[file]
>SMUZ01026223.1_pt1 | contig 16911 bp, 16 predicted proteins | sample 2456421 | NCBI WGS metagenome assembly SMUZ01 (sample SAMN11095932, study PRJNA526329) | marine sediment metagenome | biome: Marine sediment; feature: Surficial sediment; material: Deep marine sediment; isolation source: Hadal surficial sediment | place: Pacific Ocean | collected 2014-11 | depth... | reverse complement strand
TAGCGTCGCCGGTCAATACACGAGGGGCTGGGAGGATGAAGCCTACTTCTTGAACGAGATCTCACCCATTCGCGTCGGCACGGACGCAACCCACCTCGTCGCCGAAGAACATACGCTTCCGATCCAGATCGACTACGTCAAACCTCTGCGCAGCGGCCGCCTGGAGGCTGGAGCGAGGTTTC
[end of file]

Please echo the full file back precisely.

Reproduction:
>SMUZ01026223.1_pt1 | contig 16911 bp, 16 predicted proteins | sample 2456421 | NCBI WGS metagenome assembly SMUZ01 (sample SAMN11095932, study PRJNA526329) | marine sediment metagenome | biome: Marine sediment; feature: Surficial sediment; material: Deep marine sediment; isolation source: Hadal surficial sediment | place: Pacific Ocean | collected 2014-11 | depth... | reverse complement strand
TAGCGTCGCCGGTCAATACACGAGGGGCTGGGAGGATGAAGCCTACTTCTTGAACGAGATCTCACCCATTCGCGTCGGCACGGACGCAACCCACCTCGTCGCCGAAGAACATACGCTTCCGATCCAGATCGACTACGTCAAACCTCTGCGCAGCGGCCGCCTGGAGGCTGGAGCGAGGTTTC